Tom Insam


Instagram does two things. Firstly, and most obviously, it takes photos, sticks a filter on them, and uploads. But it also has a social aspect to it; it gives you a single, very simple view of the photos of your friends - a flat list in reverse upload order.

When I first started using Instagram, I just turned on the 'post to flickr' option for all of my uploads and didn't think about it again. But that stream has a certain fascination to it - photos are uploaded one at a time, in the expectation that people will look at them very soon, and they're fleeting - there's no homepage for your past photos. You link to them or they go. People only upload things that they think people want to look at.

Combine this with an app like Carousel so that I don't have to keep waking up the phone to see things, and I've started to quite like the ambient pictures that it gives me.

I haven't decided if any of this is Meaningful yet, however. These photos are interestingly ephemeral. I'm not ready to decide if transience is a useful property, but I keep coming back to Jason Scott:

[..] if someone gives you an amazing Moon Laser and the Moon Laser lets you put words on the side of the moon, the fact that the Moon Laser’s effects wear off after a day or so isn’t that big a deal, and really, whatever you probably put on the side of the Moon with your Moon Laser is probably pretty shallow stuff along the lines of “WOW THIS IS COOL” and “FUCK MARS”. (Again, to belabor, a historian or anthropologist might be into what people, given their Moon Laser, chose to write, but that’s not your problem).

To hedge against this, I still upload all of mine to Flickr (except when I forget to press the button grr defaults) and I have the phone set up to store all the pre-filtered high-quality versions of the photographs (there's a minor issue here that instagrammed photos have crap exif - this may bite me later. We will see).

Anyway, there's nothing inherent to Instagram-the-application about any of this. This is just the model that the software encourages. As an experiment, I threw together something that I've called (for now) flickrgram. It emulates a similar thing for your flickr photostream - stuff your contacts have posted, in reverse-uploaded order, with a tiny bit of metadata wrapped round it. It's formatted for iPhone, because I like the portability, but scale it up a bit and it's a perfectly decent desktop interface (I'm using high-resolution images for the retina display, so it still looks good).

And here's the conclusion I, and some people I know, have come to -- it doesn't work as well, because people don't use Flickr the same way as they use Instagram. This isn't entirely unexpected -- several people have mentioned that they put photos into Flickr more for archive and storage than for sharing. I know plenty of people who will upload massive batches of photos (hundreds at once), entirely swamping everyone else. (Luckily, the API call I'm using to populate flickrgram returns at most 5 photos per user, so I'm defended against this. But only by accident.)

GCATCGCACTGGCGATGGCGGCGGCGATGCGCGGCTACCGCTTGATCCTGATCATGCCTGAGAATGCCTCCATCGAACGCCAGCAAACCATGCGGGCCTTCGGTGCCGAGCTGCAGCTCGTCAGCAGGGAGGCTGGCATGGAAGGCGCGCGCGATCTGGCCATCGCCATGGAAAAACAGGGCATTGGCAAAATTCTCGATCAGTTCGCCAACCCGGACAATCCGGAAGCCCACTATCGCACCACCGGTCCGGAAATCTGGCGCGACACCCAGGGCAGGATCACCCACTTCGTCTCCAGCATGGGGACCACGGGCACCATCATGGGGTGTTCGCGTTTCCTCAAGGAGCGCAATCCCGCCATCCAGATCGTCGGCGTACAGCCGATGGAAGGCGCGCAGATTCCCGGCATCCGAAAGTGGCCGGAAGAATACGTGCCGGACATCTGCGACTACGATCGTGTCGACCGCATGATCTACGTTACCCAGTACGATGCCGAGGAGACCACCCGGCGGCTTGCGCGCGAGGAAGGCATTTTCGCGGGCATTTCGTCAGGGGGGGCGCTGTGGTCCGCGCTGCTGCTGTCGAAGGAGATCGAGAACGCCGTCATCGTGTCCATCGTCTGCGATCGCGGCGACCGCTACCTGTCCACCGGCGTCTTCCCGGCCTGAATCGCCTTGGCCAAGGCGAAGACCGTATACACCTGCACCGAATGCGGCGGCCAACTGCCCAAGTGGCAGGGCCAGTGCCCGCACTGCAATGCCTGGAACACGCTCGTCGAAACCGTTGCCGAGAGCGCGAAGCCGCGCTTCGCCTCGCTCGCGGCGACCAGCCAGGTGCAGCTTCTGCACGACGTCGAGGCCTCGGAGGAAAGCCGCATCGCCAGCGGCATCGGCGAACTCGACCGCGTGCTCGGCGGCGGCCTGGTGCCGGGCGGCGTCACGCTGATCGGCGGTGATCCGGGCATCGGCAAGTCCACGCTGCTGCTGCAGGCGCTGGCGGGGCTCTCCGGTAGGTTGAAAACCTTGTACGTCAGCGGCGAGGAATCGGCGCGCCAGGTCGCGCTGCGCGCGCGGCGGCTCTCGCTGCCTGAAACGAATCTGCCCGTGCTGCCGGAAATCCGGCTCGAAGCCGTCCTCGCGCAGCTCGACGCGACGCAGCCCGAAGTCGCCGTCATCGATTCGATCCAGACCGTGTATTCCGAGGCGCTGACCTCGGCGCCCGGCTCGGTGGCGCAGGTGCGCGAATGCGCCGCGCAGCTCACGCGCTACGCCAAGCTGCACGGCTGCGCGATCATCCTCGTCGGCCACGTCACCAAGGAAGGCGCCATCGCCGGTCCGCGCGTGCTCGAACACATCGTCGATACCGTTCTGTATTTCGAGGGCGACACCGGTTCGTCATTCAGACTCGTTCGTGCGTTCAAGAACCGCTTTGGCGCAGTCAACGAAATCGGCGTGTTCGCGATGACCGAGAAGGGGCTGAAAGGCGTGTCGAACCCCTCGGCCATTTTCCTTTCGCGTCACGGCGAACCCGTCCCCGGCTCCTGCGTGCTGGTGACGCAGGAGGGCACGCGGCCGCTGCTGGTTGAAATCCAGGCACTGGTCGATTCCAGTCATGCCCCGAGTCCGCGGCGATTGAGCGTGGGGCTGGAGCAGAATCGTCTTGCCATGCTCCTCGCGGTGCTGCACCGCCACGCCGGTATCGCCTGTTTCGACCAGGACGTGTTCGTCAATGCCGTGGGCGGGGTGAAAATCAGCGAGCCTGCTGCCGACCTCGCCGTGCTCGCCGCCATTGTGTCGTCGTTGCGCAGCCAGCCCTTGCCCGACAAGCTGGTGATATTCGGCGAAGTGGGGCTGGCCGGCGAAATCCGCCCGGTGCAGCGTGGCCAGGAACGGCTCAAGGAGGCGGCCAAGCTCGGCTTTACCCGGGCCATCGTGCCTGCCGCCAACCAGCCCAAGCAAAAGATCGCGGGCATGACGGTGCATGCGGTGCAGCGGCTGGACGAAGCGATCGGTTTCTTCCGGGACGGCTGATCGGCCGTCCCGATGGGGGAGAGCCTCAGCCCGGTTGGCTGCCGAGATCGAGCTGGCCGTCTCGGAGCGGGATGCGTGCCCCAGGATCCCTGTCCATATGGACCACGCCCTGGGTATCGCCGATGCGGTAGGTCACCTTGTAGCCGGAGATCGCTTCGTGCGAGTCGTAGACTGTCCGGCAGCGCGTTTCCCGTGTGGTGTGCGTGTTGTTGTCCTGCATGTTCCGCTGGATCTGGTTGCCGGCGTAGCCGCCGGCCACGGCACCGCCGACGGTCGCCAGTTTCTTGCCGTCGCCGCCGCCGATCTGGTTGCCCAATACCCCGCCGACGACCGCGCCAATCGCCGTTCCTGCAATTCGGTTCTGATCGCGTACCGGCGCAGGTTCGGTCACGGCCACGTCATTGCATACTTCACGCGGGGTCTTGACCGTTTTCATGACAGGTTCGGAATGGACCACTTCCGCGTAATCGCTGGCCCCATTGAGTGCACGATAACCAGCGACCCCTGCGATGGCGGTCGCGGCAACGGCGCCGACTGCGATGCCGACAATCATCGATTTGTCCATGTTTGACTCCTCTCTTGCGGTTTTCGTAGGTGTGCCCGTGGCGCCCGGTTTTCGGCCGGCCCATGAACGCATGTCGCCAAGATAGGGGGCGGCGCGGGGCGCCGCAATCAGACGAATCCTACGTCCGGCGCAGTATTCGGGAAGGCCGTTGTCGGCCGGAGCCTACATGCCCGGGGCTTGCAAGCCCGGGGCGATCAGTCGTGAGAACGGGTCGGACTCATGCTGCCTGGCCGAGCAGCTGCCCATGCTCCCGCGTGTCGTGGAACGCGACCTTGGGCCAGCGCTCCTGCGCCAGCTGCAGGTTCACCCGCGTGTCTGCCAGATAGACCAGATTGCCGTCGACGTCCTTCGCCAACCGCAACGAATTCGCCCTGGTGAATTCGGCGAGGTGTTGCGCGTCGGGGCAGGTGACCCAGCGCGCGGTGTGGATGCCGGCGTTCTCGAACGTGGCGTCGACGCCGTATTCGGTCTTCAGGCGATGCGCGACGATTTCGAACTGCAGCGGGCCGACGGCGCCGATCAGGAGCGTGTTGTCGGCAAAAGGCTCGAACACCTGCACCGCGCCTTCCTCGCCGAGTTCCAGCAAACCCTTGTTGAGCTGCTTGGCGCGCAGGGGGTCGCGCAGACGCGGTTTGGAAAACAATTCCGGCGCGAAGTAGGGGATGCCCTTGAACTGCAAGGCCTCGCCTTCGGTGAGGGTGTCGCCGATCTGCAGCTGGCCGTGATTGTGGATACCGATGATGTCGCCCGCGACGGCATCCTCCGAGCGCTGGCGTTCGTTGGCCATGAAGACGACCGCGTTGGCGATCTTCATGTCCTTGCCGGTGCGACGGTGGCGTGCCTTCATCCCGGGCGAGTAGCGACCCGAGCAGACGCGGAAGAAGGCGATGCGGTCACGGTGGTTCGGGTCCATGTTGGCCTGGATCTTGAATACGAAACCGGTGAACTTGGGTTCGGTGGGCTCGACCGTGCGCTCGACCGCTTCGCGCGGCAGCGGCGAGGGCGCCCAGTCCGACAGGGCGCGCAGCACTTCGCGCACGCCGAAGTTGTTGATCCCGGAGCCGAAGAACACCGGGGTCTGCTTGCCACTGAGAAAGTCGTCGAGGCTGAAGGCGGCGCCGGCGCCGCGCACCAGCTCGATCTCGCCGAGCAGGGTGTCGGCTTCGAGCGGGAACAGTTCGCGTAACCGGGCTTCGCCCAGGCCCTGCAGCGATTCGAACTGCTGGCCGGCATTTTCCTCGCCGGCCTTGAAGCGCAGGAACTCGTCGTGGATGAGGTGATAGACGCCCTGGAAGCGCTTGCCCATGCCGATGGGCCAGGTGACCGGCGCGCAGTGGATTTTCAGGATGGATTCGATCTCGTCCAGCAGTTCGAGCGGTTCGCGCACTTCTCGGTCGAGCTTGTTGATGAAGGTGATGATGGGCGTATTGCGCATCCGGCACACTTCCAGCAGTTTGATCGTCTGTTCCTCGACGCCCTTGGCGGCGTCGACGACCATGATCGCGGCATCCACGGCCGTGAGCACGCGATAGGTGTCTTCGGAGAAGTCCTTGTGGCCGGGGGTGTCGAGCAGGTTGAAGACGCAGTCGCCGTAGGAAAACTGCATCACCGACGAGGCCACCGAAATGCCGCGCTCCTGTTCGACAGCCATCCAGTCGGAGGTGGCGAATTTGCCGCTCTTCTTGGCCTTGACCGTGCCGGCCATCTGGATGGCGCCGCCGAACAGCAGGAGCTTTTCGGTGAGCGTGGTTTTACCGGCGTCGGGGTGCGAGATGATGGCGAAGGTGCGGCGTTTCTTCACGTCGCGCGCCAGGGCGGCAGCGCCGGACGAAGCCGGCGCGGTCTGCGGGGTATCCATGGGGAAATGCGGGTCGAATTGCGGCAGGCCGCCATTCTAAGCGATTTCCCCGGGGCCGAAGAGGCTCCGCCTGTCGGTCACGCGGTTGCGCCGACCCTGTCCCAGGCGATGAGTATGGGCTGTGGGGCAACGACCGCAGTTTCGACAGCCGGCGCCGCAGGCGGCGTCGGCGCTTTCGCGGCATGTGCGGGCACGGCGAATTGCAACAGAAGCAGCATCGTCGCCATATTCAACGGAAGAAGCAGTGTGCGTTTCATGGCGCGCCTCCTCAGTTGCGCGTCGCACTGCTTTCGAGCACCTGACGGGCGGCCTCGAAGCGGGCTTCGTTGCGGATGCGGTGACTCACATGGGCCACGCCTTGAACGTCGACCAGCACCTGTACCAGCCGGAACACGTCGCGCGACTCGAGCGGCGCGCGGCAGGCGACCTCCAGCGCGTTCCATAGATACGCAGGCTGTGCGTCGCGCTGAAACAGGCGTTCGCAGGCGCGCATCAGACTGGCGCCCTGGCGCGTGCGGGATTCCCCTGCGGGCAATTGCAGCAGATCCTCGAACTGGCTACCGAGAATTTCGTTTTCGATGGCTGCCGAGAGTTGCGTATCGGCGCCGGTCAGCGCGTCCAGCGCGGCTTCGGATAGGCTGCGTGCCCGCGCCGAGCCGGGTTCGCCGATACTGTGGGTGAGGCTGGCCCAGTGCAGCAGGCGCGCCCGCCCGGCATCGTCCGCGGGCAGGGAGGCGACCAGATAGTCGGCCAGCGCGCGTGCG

The interesting thing to me is that these models -- "shoeboxing" verses Instaagram-style "lifestreaming" -- are two entirely different usage models for a photo sharing site. Flickr was built for the streaming case (it's got a photostream as the main thing you see) but recently the shoeboxing is rather swamping the streaming, and the two models just can't coexist in the same contacts list - the uploads of the shoeboxers will swamp the incoming streams of people who just want to follow streamers. Instagram, on the other hand, by utterly ignoring the needs of shoeboxers, has been able to build a much better streaming experience.

It reminds me of Twitter, where the same thing has happened. The high-volume broadcast / at-reply people drown out the ambient "eating a sandwich" group of people that I quite liked getting the updates of.

Two things interest me about this. Firstly, is this 'streaming only' interface convention something that's going to hurt the Instagram streamers in the future? Are they going to realise in a few years that they've not built up any meaningful history in this service? When they want a photo they remember taking, and can't get it, will there be pain? Or will no-one care?

The other question is, can you get any money out of streamers? Shoeboxers want reliably stored photos, safe URLs, lots of upload bandwidth, all things you can charge money for. They can't easily drift between services, because they have all their data in this one. Streamers don't care. They haven't got any history, and as long as the streaming app will push into facebook, who cares what the backend is? They'll change apps just because the new one has a better filter.

Maybe the streaming experience that Flickr provides is as good as you can get it, because you have to pander to people who want to do archive, or you can't make proper money.

Anyway. go play with flickrgram.